Because, hey, we haven’t had one of these in a while. This might be fun.

I’m looking to make money by selling some of my old things. Do you have any suggestions?

Phil

Look, I’m not opposed to people selling off their unused crap. Lord know that I have enough of it, and I don’t really have much junk. If you ever want a wake up call of just how much unnecessary crap you own, just go live in a foreign country for a while. You’ll realize that you only brought over a suitcase full of stuff, and you still don’t even use it all. And then you haul it back across the ocean because, hey, no sense throwing it out.

So I get it. I really do. Selling your crap on Kijiji is a perfectly acceptable way to meet potential serial killers in public places (or at home, if you’re frisky). But for the love of God, stop tricking yourself into thinking you’re making money. You’re not. At best you’re selling assets, and even that’s a stretch. It takes a special kind of pathetic to think of clothes and televisions as assets.

When it comes to buying stuff, you exchange money for an item. Unless you’re some sort of super consumer who knows all the good deals, you’re not selling the item for anywhere close to what you paid for it. But since the $100 original price left your wallet months ago, $50 seems like found money in comparison.

Sure, you could make the argument that you “enjoyed” the use of the item for those months, and therefore the investment is justified. Don’t scoff, the whole “no college education is wasted” thing comes from the same mindset. But if you really enjoyed the item, why are you selling it?

As we all know, the attitude of buy all the things (or vacations, which have put enough people in the proverbial poorhouse as well) often goes hand-in-hand with crippling consumer debt. Which is why I have a great solution:

Be a smarter consumer in the first place.

As for where to sell your stuff, it’s not hard. Locally for the big stuff, eBay for the little stuff.

I’m looking to buy Suncor or Imperial Oil. Oil prices are down, so it’s time to load up, right?

Rob

I like where your head’s at, Robby boy. But I wouldn’t buy the two biggest oil companies in Canada.

As we all know, the health of oil companies are based on the price of crude. At this point, crude has three separate paths it can take:

1. Crude can keep going lower

2. Crude can flatline at $60

3. Crude can start creeping up

If you think crude is going to keep going lower, it’s time to avoid the whole sector. Suncor and Imperial Oil will survive the downfall, but that doesn’t mean their shares will be a good investment. They’ll just fall less than the alternatives, like Penn West.

If you think crude flatlines at $60, much of the same thing happens. The strongest in the sector will probably go up a bit, but not nearly as much as the rest of the market. At that point people might start taking what little gains are offered, pushing back down the price.

Most investors think crude will eventually recover, and are making bets accordingly. If crude goes back to $75 or $80 in 2015, the so-called stalwarts will be higher. But the high-risk laggers of the world will go much higher. Remember when I talked about coin flip investing? Oil right now has that kind of risk/reward profile.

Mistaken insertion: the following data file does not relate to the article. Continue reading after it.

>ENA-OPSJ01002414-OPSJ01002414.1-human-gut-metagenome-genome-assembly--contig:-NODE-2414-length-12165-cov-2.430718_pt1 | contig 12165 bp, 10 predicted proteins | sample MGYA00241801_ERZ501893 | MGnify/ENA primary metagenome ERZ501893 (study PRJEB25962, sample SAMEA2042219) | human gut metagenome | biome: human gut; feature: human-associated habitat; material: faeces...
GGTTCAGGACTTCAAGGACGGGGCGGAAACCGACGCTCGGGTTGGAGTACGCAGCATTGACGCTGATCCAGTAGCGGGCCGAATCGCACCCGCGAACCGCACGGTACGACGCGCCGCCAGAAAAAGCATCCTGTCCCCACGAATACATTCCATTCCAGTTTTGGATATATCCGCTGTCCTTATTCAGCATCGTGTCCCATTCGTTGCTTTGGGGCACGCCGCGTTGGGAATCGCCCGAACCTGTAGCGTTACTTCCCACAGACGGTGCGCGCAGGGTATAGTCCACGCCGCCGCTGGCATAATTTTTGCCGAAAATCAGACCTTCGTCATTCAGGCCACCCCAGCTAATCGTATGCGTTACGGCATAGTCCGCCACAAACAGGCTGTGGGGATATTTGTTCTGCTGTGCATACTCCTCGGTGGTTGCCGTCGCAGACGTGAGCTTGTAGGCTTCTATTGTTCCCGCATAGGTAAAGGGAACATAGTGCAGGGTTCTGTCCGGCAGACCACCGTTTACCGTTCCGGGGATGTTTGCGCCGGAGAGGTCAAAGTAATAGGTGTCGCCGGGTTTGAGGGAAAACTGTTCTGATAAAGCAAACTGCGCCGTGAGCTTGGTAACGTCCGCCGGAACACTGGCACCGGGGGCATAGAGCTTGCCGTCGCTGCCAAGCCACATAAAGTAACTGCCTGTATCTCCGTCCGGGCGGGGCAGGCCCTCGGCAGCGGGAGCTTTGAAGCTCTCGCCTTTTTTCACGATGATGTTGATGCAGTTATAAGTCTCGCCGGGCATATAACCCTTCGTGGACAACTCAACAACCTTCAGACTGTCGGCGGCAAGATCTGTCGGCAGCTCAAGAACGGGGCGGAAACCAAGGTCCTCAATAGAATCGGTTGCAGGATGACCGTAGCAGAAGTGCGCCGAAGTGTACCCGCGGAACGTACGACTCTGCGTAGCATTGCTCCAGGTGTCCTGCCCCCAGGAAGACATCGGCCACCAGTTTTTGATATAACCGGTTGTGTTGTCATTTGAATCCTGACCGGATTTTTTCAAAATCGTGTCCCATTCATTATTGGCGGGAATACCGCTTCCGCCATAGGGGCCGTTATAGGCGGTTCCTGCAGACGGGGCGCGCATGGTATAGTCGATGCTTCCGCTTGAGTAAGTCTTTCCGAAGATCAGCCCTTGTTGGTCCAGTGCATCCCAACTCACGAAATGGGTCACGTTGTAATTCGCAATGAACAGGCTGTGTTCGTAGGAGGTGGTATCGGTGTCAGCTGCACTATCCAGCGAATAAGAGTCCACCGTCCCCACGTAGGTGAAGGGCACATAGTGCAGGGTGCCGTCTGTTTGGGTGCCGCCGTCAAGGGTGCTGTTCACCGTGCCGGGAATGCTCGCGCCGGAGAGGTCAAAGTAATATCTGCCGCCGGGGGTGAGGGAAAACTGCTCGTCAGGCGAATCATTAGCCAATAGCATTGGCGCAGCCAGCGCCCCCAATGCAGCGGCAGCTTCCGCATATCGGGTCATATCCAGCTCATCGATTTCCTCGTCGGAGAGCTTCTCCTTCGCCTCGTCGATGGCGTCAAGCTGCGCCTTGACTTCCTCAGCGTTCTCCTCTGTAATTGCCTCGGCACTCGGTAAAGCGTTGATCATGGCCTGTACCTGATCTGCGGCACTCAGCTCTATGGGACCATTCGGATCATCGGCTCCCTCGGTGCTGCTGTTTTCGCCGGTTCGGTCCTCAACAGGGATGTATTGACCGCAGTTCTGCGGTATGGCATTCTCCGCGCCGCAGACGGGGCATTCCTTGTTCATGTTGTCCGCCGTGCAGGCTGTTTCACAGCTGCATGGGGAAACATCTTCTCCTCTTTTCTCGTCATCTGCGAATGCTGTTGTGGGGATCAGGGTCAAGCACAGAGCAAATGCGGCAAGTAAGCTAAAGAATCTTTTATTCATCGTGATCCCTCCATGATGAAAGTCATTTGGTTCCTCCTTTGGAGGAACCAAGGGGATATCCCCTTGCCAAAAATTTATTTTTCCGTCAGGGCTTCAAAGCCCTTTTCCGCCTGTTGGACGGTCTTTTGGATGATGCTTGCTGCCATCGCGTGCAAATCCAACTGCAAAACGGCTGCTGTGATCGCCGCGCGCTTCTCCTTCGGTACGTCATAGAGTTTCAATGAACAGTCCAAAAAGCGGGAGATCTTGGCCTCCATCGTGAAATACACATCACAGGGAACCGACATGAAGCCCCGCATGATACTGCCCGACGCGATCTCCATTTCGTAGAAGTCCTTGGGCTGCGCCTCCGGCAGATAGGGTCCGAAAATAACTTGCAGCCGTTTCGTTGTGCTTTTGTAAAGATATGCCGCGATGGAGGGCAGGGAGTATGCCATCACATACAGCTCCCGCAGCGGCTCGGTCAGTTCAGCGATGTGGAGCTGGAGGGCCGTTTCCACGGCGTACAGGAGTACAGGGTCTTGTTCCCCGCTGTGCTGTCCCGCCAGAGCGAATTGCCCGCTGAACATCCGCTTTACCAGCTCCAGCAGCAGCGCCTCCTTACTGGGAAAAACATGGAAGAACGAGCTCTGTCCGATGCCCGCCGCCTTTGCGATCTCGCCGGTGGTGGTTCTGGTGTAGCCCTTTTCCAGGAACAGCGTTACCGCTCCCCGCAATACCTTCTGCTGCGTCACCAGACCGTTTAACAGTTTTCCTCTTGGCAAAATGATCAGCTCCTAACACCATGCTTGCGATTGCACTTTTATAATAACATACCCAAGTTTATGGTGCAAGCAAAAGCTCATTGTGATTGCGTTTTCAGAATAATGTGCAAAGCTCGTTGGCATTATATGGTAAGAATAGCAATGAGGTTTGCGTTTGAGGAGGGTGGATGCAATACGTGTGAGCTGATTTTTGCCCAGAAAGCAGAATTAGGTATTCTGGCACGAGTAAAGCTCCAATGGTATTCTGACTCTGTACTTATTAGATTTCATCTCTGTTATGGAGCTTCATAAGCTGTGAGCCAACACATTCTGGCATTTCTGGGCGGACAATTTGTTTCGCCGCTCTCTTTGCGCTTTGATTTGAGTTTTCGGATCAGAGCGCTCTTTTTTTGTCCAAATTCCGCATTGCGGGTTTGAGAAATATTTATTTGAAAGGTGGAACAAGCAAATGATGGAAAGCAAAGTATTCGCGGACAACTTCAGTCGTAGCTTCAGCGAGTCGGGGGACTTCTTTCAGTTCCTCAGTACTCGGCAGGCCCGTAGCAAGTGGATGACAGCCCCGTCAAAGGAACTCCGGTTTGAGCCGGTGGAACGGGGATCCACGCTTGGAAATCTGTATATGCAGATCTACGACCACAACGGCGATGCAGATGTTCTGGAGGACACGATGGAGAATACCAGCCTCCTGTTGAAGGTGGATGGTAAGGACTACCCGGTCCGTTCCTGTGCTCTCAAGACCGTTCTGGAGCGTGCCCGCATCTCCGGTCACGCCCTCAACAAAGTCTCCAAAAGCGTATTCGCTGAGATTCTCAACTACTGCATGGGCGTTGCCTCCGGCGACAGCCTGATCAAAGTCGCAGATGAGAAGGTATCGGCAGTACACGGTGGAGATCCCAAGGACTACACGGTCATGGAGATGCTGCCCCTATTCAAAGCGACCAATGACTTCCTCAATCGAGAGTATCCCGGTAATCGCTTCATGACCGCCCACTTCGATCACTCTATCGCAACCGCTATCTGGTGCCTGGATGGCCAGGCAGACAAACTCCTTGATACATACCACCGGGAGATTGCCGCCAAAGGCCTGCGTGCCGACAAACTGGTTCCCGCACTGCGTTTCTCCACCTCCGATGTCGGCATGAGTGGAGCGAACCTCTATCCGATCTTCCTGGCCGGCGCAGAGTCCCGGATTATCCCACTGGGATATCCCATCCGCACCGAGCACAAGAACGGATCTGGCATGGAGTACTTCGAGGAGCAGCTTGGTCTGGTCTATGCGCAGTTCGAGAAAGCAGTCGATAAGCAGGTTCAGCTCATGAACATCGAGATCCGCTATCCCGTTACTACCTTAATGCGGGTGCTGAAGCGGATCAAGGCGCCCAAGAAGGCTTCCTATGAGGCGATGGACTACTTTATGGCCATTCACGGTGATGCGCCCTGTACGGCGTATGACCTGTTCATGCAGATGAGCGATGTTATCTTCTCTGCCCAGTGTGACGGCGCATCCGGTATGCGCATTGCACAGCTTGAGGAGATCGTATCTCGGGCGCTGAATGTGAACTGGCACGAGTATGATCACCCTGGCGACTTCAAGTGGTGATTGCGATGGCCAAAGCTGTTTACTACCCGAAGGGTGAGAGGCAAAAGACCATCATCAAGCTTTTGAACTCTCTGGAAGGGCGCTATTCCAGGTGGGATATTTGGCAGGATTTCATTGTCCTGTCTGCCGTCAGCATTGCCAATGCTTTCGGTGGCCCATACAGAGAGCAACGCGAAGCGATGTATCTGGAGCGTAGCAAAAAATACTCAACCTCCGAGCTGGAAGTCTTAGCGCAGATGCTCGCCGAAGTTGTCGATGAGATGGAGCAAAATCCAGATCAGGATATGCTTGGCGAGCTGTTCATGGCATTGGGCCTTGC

Even if you’re not into turnaround stories, there are still some cheap big oil companies. Husky has a decent enough balance sheet, and so does Cenovus. But they’re in the oil sands, which is now considered a high cost area (true, but it’s all up front cost). And if you look hard enough, there are debt free mid-cap players with plenty of cash.

I’m looking very closely at a couple of other mid-cap names currently, and will share my findings.

Littlest Hobo theme song — great song, or greatest song?

Vanessa

She loves this song. And how can she not? It’s great.

 

You rag on dividend growth investors on Twitter sometimes. Why do you care so much?

A concerned follower

It’s not that I hate dividends. I just gave y’all a portfolio full of stocks that pay them. I’m happy to invest in stuff that regularly pays me to own it, provided that I think I’m getting the assets at a discount to fair value. Reitmans is one of my largest holdings, and it pays me a nice enough dividend.

But what gets me is when these guys do nothing but stay in their own little cocoon and celebrate the GODLINESS of the almighty growing dividend. These people have the time, see, because they don’t actually bother to research stocks. They look at the P/E ratio of Exxon Mobil, see it’s trading at 12x trailing earnings, and say OH HO HO I’M A GOING TO THE STORE TO BUY ME SOME DIVIDENDS, MARTHA. There’s no thought put into it. It’s almost as if the dividends are just there, waiting to be picked off the money tree.

The best part is when they back test their theories. They choose stocks that have done well over the last 10, 20, or 30 years, compare them to the S&P 500, and once they discover the inevitable outperformance, it gets used as a justification for buying these stocks going forward.

In response, I present this.

Screen Shot 2014-12-12 at 1.31.16 AM

 

That’s a 20-year chart for Citigroup, from 1986-2006. We all know what happened after that.

Apparently I’m the only one who used to read dividend growth blogs back in 2006-07. EVERYBODY was recommending Bank of America and Citigroup.

That’s the problem with back testing your theories. It’s one thing to try and figure out what works. But it’s completely another to just keep plugging in numbers and scenarios until you find something that fits your narrative.

Remember, looking forward is far more important than looking behind. I’m not saying that you need to identify the freaking housing bubble in advance, but just keep in mind the risks a company has going forward. No matter how good the investment looks at the time, those risks still insist.

Tell everyone, yo!